Ask the average working American what his or her largest monthly expense is, and you'll most likely hear that the answer in housing. Now the good news is that retirees spend less than workers, on average, to put a roof over their heads. The bad is that they're still forced to spend a lot.
The average retiree spends $16,723 per year on housing. That figure includes rent or mortgage payments, insurance, and, if applicable, property taxes, maintenance, and repairs. It doesn't include utilities like heat, electricity, and water, nor does it include household amenities like cable and internet service.
Given that the average Social Security beneficiary collects just $17,532 a year, that's a lot of money. Of course, seniors living on Social Security alone probably aren't spending $16,723 on their homes. But still, many retirees do end up getting caught off-guard when they realize just how expensive housing is.
If you're not yet retired, make sure you're aware of what housing might cost you during your golden years. And if you're already retired and are struggling to keep up with your housing costs, a few lifestyle changes might be in order.
Don't let housing monopolize your retirement income
Seniors have no choice but to pay for housing -- they need to live somewhere. But if housing is currently eating up an uncomfortably large chunk of your retirement income, then it's time to consider adjusting your living situation.
First, if you currently own a home, you might look at downsizing to a smaller one, or renting instead. The benefit of renting in retirement is that you'll lock in your monthly housing costs for the duration of whatever lease you sign. And while you will lose out on the tax benefits of homeownership, like deducting mortgage interest and property taxes, you'll also shed the financial burden of upkeep, which, in some cases, could be more expensive than a mortgage payment itself.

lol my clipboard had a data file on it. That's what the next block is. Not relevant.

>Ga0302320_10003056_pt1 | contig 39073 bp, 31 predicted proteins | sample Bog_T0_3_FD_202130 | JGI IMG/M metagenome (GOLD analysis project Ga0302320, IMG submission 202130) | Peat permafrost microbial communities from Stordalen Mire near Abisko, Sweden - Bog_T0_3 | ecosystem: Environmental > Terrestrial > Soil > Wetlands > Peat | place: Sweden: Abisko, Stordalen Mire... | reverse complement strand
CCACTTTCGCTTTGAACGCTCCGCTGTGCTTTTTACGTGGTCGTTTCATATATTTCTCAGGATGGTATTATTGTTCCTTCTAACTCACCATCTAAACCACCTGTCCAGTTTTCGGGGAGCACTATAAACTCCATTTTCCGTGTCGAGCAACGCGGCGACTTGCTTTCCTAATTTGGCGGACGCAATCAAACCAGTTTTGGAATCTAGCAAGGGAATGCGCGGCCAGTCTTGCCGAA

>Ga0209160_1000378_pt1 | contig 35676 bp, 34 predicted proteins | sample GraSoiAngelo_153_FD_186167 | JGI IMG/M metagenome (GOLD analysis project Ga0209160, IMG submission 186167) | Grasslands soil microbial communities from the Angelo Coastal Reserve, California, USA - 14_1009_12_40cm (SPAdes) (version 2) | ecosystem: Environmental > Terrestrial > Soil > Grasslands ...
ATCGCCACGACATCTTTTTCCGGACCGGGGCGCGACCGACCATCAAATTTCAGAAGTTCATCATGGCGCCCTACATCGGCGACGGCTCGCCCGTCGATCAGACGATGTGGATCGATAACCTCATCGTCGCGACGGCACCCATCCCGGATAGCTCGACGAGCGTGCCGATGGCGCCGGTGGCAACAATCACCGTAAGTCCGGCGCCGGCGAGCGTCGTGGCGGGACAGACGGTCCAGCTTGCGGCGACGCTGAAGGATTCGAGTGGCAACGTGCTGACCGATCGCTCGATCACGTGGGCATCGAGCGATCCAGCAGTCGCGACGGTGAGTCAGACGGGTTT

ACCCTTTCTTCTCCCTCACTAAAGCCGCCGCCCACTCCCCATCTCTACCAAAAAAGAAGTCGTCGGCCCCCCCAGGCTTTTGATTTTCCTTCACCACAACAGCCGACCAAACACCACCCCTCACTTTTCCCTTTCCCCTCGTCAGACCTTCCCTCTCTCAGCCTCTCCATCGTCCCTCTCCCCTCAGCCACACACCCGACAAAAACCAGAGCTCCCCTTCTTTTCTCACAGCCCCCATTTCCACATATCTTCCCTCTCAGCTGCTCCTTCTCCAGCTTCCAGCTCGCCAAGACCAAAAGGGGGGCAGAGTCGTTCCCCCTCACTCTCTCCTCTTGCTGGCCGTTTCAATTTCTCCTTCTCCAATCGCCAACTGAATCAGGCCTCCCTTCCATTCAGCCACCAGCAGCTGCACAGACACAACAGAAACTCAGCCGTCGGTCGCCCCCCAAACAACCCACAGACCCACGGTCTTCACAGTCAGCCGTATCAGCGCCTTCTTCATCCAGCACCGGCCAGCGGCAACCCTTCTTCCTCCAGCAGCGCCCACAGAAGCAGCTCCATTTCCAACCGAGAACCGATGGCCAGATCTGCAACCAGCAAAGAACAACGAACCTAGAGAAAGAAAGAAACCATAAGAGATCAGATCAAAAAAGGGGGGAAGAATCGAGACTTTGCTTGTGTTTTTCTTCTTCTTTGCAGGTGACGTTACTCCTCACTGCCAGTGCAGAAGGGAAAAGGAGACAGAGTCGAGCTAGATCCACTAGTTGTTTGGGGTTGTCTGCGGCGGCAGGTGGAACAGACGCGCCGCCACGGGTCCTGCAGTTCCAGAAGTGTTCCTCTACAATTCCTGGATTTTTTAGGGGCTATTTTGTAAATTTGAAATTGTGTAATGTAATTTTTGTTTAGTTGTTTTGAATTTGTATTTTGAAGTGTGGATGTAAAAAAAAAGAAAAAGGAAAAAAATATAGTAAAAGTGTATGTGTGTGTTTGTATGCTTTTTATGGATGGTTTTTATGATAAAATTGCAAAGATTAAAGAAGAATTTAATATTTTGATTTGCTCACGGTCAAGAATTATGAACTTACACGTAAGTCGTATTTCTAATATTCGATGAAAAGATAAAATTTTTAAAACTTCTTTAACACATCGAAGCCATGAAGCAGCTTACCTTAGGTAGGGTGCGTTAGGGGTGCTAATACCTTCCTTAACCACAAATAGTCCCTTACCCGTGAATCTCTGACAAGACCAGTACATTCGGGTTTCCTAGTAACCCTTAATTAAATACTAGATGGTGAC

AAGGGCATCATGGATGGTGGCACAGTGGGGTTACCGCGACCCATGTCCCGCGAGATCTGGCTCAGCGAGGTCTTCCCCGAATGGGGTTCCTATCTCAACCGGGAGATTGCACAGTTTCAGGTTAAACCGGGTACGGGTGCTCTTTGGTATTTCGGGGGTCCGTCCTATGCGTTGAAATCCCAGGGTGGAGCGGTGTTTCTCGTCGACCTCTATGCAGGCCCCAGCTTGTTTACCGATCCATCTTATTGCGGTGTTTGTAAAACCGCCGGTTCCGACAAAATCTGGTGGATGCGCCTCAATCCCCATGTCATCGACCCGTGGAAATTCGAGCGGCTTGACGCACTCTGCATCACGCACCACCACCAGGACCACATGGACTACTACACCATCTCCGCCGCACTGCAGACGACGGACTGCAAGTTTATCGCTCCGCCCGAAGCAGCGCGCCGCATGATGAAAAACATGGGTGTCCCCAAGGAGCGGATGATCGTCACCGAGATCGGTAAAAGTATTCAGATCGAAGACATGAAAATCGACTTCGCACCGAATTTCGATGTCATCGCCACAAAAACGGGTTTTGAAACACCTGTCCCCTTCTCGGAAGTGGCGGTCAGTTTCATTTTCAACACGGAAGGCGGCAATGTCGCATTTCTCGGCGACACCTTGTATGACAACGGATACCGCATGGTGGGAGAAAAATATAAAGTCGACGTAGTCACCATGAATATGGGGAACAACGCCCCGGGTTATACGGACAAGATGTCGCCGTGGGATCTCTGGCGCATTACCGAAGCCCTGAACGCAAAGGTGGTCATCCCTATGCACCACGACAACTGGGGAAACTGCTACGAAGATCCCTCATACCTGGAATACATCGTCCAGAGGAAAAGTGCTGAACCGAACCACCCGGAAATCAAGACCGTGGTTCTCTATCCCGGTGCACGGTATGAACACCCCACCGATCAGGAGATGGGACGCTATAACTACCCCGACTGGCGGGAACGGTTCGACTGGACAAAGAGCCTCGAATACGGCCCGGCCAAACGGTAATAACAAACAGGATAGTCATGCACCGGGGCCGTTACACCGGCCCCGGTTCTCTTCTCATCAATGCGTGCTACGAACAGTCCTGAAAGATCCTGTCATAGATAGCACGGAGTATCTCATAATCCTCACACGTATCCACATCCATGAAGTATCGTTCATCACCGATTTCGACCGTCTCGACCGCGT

If you're already a renter in retirement, having less space could lower your monthly rent payments, thereby freeing up money for other purposes. Similarly, moving to a less popular or convenient neighborhood could have the same effect, though you'll need to weigh the drawbacks and costs of being further away from shops and amenities against the savings at play.
Now if you're not yet retired, but are thinking your housing costs will drop drastically once your career comes to a close, think again. Even if you're a homeowner who manages to become mortgage-free in time for retirement, you'll still likely have rising housing expenses to contend with. That's because as homes age, issues with them tend to creep up. And those issues could cost you a lot of money -- money you can't afford to spend as a senior. Property taxes also have a tendency to rise over time, even during periods when home values drop. Therefore, the savings you reap by shedding your mortgage payment could be mostly, or completely, offset by new home expenses.
This isn't to say that you must rush to sell your home before retiring. Rather, be realistic about the costs you'll incur by hanging onto it, and budget for them appropriately.
Remember, too, that while some of your living expenses might go down in retirement, others, like healthcare, are more likely than not to climb. If housing takes up too much of your income, you might really struggle to keep up with the rest of your bills, and that's not a scenario you want. Therefore, be mindful of your housing costs in retirement, and if they're too high for comfort, find a way to reduce them one way or another.